Japan’s high court, according to the The Wall Street Journal, has ruled against a man seeking to have search results about him “forgotten.”  Even though the court didn’t appear to take up the issue of an EU-style “Right To Be Forgotten,” it elevated the speech status of search results and declined to establish such a broad right in the country.

According to the court, any requests or content removal from search results needed to be assessed individually, as well as the public interest in the information had to be weighed against the potential harm to the person in question.  With this particular case, a man in Japan convicted of child pornography charges sued to have the information about him removed from the search index.  The Japanese Supreme Court said that the crime was serious and “continues . . . to be a matter of public interest.”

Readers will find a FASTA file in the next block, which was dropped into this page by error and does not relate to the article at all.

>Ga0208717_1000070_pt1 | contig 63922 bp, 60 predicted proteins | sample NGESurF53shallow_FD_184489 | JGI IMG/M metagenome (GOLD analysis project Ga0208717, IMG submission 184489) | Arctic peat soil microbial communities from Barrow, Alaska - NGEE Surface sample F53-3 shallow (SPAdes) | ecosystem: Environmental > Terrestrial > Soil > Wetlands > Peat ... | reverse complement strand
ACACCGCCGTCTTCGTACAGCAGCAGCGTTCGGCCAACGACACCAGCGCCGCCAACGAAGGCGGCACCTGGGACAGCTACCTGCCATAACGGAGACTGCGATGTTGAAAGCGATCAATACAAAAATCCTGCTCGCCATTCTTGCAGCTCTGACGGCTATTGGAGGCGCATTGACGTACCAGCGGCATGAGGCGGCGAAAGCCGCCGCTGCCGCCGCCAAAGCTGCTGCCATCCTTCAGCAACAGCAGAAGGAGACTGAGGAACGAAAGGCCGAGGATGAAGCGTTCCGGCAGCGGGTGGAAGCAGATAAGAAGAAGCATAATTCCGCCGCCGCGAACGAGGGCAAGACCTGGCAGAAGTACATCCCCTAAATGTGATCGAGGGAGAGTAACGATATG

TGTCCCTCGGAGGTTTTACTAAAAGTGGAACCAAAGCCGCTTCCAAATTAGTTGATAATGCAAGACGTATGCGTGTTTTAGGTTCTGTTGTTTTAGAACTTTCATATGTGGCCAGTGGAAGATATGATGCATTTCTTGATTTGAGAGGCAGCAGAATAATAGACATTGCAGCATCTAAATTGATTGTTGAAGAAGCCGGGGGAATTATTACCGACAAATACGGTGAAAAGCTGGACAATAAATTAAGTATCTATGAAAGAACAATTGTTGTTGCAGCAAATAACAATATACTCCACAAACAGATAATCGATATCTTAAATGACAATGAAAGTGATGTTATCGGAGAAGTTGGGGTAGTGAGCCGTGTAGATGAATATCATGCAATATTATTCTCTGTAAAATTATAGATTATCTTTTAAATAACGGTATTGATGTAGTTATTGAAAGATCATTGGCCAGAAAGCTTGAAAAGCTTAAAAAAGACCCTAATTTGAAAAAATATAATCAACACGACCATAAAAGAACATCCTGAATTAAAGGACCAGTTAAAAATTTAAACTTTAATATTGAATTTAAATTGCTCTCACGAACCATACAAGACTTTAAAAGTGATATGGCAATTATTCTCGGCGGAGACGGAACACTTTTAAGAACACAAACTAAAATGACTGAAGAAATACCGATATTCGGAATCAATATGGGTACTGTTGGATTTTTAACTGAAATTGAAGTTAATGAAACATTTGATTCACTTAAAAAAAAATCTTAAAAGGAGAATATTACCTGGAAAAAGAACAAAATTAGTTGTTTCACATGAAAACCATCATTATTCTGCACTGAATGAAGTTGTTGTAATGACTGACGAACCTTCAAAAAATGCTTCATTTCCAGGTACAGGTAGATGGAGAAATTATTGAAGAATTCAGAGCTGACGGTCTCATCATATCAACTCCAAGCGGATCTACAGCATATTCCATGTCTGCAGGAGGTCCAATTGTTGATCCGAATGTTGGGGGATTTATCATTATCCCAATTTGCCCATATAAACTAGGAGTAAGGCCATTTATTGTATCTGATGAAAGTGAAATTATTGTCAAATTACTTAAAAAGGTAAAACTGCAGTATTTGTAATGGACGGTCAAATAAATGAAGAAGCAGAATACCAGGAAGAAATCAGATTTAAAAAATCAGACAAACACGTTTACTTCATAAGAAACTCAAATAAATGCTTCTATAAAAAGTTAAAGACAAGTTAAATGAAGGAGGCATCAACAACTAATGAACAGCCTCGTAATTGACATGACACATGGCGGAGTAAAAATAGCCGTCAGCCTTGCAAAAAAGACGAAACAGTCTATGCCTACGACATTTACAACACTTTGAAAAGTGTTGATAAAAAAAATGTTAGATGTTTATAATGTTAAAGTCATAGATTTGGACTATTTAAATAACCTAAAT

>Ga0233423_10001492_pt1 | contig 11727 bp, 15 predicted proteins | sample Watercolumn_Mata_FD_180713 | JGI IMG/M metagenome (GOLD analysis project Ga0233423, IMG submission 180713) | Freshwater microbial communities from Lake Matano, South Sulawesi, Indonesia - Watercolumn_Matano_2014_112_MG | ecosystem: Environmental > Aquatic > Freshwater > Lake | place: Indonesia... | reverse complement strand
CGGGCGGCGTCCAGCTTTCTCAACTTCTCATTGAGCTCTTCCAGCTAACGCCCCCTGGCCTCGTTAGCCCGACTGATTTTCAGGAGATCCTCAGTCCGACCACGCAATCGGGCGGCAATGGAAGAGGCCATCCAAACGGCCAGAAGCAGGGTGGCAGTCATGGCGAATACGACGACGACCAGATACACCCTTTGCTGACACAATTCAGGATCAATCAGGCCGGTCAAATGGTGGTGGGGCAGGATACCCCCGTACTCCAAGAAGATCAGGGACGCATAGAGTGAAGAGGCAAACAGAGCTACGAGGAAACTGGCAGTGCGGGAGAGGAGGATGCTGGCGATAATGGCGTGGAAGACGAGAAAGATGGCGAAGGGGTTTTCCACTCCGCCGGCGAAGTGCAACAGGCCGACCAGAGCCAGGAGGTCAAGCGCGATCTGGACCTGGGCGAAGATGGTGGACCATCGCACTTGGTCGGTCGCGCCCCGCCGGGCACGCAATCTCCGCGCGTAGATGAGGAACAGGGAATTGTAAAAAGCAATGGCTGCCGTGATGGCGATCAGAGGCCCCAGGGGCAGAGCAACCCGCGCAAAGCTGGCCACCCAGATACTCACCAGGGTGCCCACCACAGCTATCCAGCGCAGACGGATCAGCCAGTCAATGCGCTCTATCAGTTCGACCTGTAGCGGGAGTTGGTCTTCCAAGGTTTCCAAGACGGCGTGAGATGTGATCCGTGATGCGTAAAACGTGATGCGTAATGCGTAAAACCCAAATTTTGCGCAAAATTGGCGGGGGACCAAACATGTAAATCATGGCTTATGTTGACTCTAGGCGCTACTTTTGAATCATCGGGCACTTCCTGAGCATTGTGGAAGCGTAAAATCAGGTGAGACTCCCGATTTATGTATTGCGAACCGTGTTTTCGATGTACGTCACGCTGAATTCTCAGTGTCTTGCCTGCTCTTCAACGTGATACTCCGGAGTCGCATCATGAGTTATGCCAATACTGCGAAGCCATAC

In the Japanese ruling, the search results are a form of speech and censoring or restricting them could violate free speech rights.  The court said that there were circumstances in which the rights of individuals would outweigh the broader protection of speech when this particular situation was not int he public interest.  The impact on the individual’s reputation was significant.

The court established a “balancing test” that will require every plaintiff to sue for the removal of unflattering content.  If though Google has hailed the decision, it could be in their best interest to contemplate an administrative mechanism, so that every individual could request removals rather than having that go through the courts.

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